Building Psychological Safety at Work: Five Steps to Take
Why is building “psychological safety” at work so critical for an organization? Before we answer that, let’s start by stepping back and answering the big question: “What is psychological safety at work?”
The term originates from the Harvard Business School professor and author Amy Edmondson, who did pioneering research on the topic in the late 1990s. Put simply, psychological safety—as defined by Edmondson—is “a belief that one will not be punished or humiliated for speaking up with ideas, questions, concerns or mistakes.” Check out this video for a “deeper dive” into the subject:
So, why is psychological safety at work so important? Building psychological safety at work is the key to a happy and productive workplace. Research shows that the presence of psychological safe teams within an organization:
So what kind of steps can organizations take to start building psychological safety at work? Here are five ways to get started:
Build a Diverse Workforce
One of the best ways to build psychological safety at work? Make sure that you create a diverse, inclusive workforce for employees. That means actively taking steps to attract employees from across the diversity spectrum—everything from age and gender to race and ethnicity (you can explore the different types of diversity in the workplace in our guide here). The more diverse and inclusive a workforce is, the more comfortable and collaborative (and productive) teams are.
Foster Mutual Understanding of Roles and Responsibilities
Crystal-clear rules and responsibilities for all team members are one of the most important—and most overlooked—aspects of creating a psychologically safe workplace. Team members unsure of their project roles and responsibilities or facing things like unsure or unsettled timelines, poor directions, unclear deliverables, or other elements can quickly feel overwhelmed or underwhelmed, confused, lost, and dread coming into work every day. Even worse, without a clear understanding of rules and responsibilities, the thought of “one set of rules for one group of people, one set of rules for another” could also set in—a recipe for dissension and dissatisfaction. Thought, planning, and clear communication around roles and responsibilities for every team member—management on down—is absolutely vital to maintaining psychological safety throughout the organization.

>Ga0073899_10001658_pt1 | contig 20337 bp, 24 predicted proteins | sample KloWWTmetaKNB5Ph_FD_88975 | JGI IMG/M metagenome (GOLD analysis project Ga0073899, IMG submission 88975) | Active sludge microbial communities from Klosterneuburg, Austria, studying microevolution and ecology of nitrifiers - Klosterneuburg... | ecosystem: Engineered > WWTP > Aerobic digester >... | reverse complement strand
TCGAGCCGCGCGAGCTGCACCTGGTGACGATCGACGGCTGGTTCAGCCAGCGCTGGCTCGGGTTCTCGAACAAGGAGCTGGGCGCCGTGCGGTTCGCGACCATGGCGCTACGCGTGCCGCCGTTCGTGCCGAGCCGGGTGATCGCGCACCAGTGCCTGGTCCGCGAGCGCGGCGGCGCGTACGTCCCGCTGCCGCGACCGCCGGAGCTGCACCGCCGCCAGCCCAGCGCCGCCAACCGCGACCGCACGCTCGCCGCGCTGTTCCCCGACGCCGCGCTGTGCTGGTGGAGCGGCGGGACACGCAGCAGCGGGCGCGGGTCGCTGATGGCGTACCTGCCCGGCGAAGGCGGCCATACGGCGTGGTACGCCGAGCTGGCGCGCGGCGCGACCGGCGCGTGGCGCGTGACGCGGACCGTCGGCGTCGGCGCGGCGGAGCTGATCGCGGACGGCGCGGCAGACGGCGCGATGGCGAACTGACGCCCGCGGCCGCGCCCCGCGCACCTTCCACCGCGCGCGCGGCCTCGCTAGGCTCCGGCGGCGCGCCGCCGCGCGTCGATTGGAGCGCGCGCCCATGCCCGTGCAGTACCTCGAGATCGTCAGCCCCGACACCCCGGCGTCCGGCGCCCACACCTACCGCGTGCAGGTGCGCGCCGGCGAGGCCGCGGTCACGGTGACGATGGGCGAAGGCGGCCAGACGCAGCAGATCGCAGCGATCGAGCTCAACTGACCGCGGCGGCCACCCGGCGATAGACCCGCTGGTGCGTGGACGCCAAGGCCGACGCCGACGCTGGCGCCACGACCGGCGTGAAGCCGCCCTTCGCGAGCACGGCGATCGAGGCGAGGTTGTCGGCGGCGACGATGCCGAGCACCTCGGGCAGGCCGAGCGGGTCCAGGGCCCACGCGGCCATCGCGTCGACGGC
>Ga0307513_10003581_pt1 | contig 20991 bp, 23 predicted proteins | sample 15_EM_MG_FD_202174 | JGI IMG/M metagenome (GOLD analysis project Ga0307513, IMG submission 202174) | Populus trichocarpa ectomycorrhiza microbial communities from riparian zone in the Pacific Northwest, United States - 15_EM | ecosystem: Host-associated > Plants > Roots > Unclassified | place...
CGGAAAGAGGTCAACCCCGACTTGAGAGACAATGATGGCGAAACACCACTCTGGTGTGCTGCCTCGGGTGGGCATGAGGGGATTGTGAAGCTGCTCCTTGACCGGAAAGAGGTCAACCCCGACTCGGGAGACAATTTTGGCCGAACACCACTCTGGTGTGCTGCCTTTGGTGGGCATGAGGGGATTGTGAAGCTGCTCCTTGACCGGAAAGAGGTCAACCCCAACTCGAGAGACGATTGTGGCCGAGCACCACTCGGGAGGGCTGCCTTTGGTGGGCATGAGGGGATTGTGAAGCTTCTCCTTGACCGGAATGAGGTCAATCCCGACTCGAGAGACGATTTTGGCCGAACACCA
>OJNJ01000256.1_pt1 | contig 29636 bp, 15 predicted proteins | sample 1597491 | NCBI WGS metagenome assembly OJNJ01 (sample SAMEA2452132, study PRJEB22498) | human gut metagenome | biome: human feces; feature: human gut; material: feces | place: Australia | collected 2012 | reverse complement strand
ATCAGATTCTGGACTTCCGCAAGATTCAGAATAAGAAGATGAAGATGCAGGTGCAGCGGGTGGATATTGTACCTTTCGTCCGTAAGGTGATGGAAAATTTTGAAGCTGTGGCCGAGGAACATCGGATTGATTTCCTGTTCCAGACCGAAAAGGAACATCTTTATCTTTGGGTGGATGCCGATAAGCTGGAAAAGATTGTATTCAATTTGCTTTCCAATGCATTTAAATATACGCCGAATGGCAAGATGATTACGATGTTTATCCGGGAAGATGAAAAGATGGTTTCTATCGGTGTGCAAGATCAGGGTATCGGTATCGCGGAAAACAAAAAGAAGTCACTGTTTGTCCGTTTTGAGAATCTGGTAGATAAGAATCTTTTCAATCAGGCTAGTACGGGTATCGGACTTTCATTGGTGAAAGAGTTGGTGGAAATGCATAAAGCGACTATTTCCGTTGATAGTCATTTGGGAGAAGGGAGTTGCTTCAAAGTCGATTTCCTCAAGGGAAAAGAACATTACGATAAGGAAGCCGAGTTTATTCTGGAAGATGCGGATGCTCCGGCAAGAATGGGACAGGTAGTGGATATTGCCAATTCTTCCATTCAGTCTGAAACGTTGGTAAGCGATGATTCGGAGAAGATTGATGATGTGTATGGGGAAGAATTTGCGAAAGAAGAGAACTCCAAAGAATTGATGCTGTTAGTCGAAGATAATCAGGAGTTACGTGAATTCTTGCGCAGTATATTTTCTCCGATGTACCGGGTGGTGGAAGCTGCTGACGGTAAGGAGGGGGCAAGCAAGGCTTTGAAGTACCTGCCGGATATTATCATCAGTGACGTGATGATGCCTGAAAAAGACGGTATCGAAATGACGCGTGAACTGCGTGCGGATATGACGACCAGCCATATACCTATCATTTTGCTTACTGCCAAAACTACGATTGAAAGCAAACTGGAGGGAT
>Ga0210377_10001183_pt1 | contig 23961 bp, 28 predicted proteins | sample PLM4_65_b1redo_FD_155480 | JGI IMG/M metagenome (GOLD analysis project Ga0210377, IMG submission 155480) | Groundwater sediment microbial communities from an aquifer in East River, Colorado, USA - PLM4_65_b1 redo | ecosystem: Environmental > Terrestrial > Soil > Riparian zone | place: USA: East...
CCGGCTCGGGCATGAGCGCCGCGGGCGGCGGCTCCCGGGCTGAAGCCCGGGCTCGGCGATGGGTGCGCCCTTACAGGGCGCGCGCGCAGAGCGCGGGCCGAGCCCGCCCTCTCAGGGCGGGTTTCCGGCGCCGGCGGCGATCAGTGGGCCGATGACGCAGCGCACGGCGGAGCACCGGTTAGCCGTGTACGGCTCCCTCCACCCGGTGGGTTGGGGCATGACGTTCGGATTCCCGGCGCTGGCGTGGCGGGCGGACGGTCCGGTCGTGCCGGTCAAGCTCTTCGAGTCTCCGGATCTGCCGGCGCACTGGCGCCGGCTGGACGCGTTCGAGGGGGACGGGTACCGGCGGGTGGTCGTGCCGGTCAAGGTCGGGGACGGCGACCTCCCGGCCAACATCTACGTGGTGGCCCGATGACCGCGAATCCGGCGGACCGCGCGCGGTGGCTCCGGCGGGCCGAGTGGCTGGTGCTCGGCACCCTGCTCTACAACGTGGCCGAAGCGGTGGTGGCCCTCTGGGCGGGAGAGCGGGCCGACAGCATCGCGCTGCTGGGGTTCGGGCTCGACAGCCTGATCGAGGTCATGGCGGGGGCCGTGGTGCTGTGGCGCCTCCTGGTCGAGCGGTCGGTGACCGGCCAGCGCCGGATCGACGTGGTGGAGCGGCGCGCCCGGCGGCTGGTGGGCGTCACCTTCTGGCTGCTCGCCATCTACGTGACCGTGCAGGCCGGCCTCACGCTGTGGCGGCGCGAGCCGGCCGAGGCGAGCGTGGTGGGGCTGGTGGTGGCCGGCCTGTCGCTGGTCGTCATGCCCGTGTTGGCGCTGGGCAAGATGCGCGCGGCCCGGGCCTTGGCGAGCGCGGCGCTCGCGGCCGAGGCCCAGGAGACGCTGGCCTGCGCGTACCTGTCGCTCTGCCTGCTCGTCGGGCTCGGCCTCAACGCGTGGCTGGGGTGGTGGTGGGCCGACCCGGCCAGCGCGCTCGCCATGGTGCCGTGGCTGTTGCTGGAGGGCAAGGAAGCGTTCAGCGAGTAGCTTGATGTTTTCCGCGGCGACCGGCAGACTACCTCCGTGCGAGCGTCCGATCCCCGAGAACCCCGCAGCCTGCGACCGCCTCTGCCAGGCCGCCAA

Provide Opportunities for all Team Members to Contribute Regularly
Few things are more harmful to the psychological well-being of a team member than the feeling that they aren’t being given the opportunity to contribute. Ignoring or overlooking a team member’s potential contributions can make them feel undervalued, hurt, or isolated. Instead, managers and leaders should make sure to actively seek out contributions from all team members across all business settings—in virtual and in-person meetings and in other situations (planning, brainstorming, sprints, etc.) where their thoughts would be welcome.
Create an Environment Where Team Members Feel They Can Speak Up and Be Heard—Without Personal Judgment or Attacks
As Edmonson’s definition of “psychological safety” states, team members should feel they contribute without being “punished or humiliated.” That means that team leaders and management need to work to create a space where all members feel open and comfortable to bring up ideas, ask questions, voice concerns, and even make mistakes that lead to lifelong learning. An environment where team members feel free to talk about critical issues before they derail a project and take important chances (even if they don’t work out in the end) is one that is collaborative, innovative, welcoming, and extremely productive.
Provide Your Team With Tools That Promote Ongoing Learning, Discussion, and Engagement
Every team in any industry needs the right business training and tools in order to work collaboratively and productively. Along with that, high-performing teams also need the right tools to promote ongoing learning, discussion, and engagement in order to secure that psychologically safe workplace. Providing your organization with tools that give insight into different work styles and cultures (like GlobeSmart from Aperian Global) or inclusivity strengths and areas for improvement (like the Inclusive Behaviors Inventory from Aperian Global) can make for a valuable building block for a psychologically safe working environment.
Everyone deserves to feel like they belong at work; the new-and-improved Inclusive Behaviors Inventory℠ (IBI) is an easy-to-use assessment that allows you to develop your own inclusion profile and get simple steps for improvement.